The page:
By GARRY RAYNO, InDeptrhNH.org
CONCORD – After lengthy discussions, the Joint Tax Legislative Committee on Friday approved a federal injection of $ 73 million to hire and retain workers in the home and community service program.
Over three years, the American Rescue Plan Act money is expected to total $ 121.2 million.
The committee also decided not to proceed with a student loan waiver program proposed by the governor’s officer for emergency relief and recovery, although the agency provided additional details and the committee also filed several other items due to confidentiality concerns.
The Home and Community Care program grant will initially enable Choices for Independence providers to recruit additional workers and retain their current employees.
The program provides home help, adult day care, adult foster care, skilled nursing, home help, personal care and mid-level residential services so program participants can stay at their home.
Likewise, the program will also target home service providers of the Developmental Disorders / Acquired Brain Disorders program with 80 percent of the initial funding required to support workforce retention and recruitment.
Overall, the agency intends to use federal funds to invest in the workforce, to improve access to services, and to pilot new services to promote, expand and improve the HCBS.
During the meeting, several members were concerned that while the agency is focused on increasing and retaining workers, it initially did not allocate money to independent case managers.
State Senator Robert Giuda, R-Warren, said case managers work as hard, if not more, than providers. “This is an omission that must be remedied,” he said.
But Associate Health and Human Services Commissioner Christine Santaniello said case managers would be addressed in the second round of funding which is expected between April and the end of the fiscal year in June.
She said there is a huge need for direct support workers who are not earning a living wage today.
Agency officials were reluctant to say how much an increase in the federal subsidy would provide to individual workers, noting that the money would go to suppliers to best determine how to fix the problem.
And other members worried that service providers who contract with the state understand that this is one-time money and won’t continue beyond the federal grant.
“It’s going to end with a general fund obligation when the money runs out,” said Rep. Jess Edwards, R-Auburn. “It will probably be a new bill.”
But Senate Speaker Chuck Morse R-Salem told the committee the need for a single program for people with disabilities was great with around 1,000 people affected by the labor shortage.
“The people in direct services allow people to go to work and keep their jobs every day,” Morse said, and now “they stay home and give up their jobs to do it.”
He noted that the money would be a starting point as there are many areas where the workforce issues need to be addressed. “It is absolutely necessary,” he said.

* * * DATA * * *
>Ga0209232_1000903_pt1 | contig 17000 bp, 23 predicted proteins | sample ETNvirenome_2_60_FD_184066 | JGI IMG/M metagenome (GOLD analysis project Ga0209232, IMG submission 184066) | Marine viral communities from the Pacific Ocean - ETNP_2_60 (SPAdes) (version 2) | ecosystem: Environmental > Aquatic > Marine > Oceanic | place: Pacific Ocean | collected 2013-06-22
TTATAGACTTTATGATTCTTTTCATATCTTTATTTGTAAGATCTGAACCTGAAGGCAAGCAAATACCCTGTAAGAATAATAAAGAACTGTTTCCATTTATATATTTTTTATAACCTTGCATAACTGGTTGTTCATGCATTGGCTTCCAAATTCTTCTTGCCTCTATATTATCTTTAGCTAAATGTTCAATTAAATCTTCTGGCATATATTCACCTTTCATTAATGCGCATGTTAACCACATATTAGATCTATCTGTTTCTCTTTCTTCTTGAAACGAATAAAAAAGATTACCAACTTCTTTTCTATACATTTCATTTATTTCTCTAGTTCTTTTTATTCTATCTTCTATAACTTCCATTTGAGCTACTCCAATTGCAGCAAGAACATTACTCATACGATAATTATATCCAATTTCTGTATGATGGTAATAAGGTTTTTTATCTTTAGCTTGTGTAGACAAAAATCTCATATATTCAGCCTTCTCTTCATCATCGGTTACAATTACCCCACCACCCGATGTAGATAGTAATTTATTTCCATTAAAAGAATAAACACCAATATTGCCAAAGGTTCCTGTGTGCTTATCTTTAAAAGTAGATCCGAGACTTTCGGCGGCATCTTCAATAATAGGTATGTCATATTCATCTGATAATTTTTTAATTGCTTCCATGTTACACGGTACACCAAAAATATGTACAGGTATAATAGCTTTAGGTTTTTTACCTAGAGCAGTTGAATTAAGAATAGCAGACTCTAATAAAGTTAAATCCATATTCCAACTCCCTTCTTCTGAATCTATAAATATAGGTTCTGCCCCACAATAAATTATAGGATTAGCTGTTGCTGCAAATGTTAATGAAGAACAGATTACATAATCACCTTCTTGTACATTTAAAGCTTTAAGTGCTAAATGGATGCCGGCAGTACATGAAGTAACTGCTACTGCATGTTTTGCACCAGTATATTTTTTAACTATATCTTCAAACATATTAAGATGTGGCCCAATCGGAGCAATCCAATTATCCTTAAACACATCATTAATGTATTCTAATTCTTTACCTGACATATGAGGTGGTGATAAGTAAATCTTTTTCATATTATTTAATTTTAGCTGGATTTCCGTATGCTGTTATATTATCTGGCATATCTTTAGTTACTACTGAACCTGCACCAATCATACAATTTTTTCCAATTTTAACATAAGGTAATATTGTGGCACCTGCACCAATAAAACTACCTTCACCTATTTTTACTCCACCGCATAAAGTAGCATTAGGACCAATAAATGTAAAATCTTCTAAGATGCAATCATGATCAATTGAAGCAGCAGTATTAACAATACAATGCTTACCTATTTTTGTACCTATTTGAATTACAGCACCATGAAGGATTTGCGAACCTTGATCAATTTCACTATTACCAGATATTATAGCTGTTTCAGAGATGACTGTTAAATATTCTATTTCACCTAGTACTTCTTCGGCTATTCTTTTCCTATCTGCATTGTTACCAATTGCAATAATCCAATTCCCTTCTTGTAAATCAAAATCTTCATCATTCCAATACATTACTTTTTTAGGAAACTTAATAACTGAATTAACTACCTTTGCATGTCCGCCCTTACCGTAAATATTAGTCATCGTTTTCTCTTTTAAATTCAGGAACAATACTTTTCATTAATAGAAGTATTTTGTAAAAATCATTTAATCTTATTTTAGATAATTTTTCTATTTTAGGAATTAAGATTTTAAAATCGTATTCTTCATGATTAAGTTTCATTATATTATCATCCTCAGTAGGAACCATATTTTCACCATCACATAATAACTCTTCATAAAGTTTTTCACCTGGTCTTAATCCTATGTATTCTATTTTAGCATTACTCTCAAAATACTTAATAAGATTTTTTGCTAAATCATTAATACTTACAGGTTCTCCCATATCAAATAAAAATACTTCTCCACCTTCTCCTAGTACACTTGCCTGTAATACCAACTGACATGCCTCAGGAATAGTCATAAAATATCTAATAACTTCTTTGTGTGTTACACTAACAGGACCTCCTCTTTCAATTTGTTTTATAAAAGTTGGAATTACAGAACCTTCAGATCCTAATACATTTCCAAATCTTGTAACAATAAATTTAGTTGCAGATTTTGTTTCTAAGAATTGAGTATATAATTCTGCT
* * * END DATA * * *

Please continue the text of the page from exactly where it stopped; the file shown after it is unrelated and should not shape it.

The committee voted 10-0 to accept the federal money.
The tax committee discussed a $ 16.5 million proposal to set up a pilot program to repay up to $ 20,000 in student loans for recent college graduates who accept employment in New Hampshire and accept to stay four years.
The committee tabled the item at its last meeting, saying members needed information on the program, which they received, but put the plan back on the table on Friday.
Giuda called the program blatantly unfair, saying many people are paying off student loans voluntarily, when the program would provide an incentive for others who also have loans.
Taylor Caswell, chief of the governor’s office for emergency relief and recovery, said he could not address the issue of fairness.
“This program was created to meet a need in the current state for a (larger) workforce,” he said.
State Senator Lou D’Allesandro, D-Manchester, wanted to know who would follow beneficiaries to make sure they were working in the state or for four years, and Caswell said the Business Finance Authority would follow the participants, which should be around 1,015 people.
“The determining factor is getting and keeping people in employment in New Hampshire,” Caswell said.
Edwards likened the program to a state-run raffle and called it bad policy that sends the wrong message.
The program was put down on a 10-0 vote.
The committee also tabled a federal grant of $ 3.3 million for the Department of Health and Human Services and the Office of the Secretary of State to upgrade the state’s data collection system for vital statistics.
The money would speed up data modernization efforts including infrastructure, implement electronic reporting and upgrade the national vital statistics system to better automate data sharing between state and federal agencies.
Several committee members were concerned about the potential sharing of personal information about individuals and wanted to know what was shared with the federal government and whether an individual could refuse to provide the requested information.
“I’m not prepared to support this for any amount of federal money,” Giuda said, “if we’re going to see more privacy breaches from the (federal) government”.
The point was put on a 10-0 vote.
Garry Rayno can be contacted at [email protected]